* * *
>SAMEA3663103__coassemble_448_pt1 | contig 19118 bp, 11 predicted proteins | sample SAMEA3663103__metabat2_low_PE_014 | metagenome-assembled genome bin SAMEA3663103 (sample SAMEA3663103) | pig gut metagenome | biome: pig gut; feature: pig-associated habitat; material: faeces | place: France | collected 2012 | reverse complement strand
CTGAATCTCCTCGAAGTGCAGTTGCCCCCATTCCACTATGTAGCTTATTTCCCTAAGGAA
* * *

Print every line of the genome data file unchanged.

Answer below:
>SAMEA3663103__coassemble_448_pt1 | contig 19118 bp, 11 predicted proteins | sample SAMEA3663103__metabat2_low_PE_014 | metagenome-assembled genome bin SAMEA3663103 (sample SAMEA3663103) | pig gut metagenome | biome: pig gut; feature: pig-associated habitat; material: faeces | place: France | collected 2012 | reverse complement strand
CTGAATCTCCTCGAAGTGCAGTTGCCCCCATTCCACTATGTAGCTTATTTCCCTAAGGAA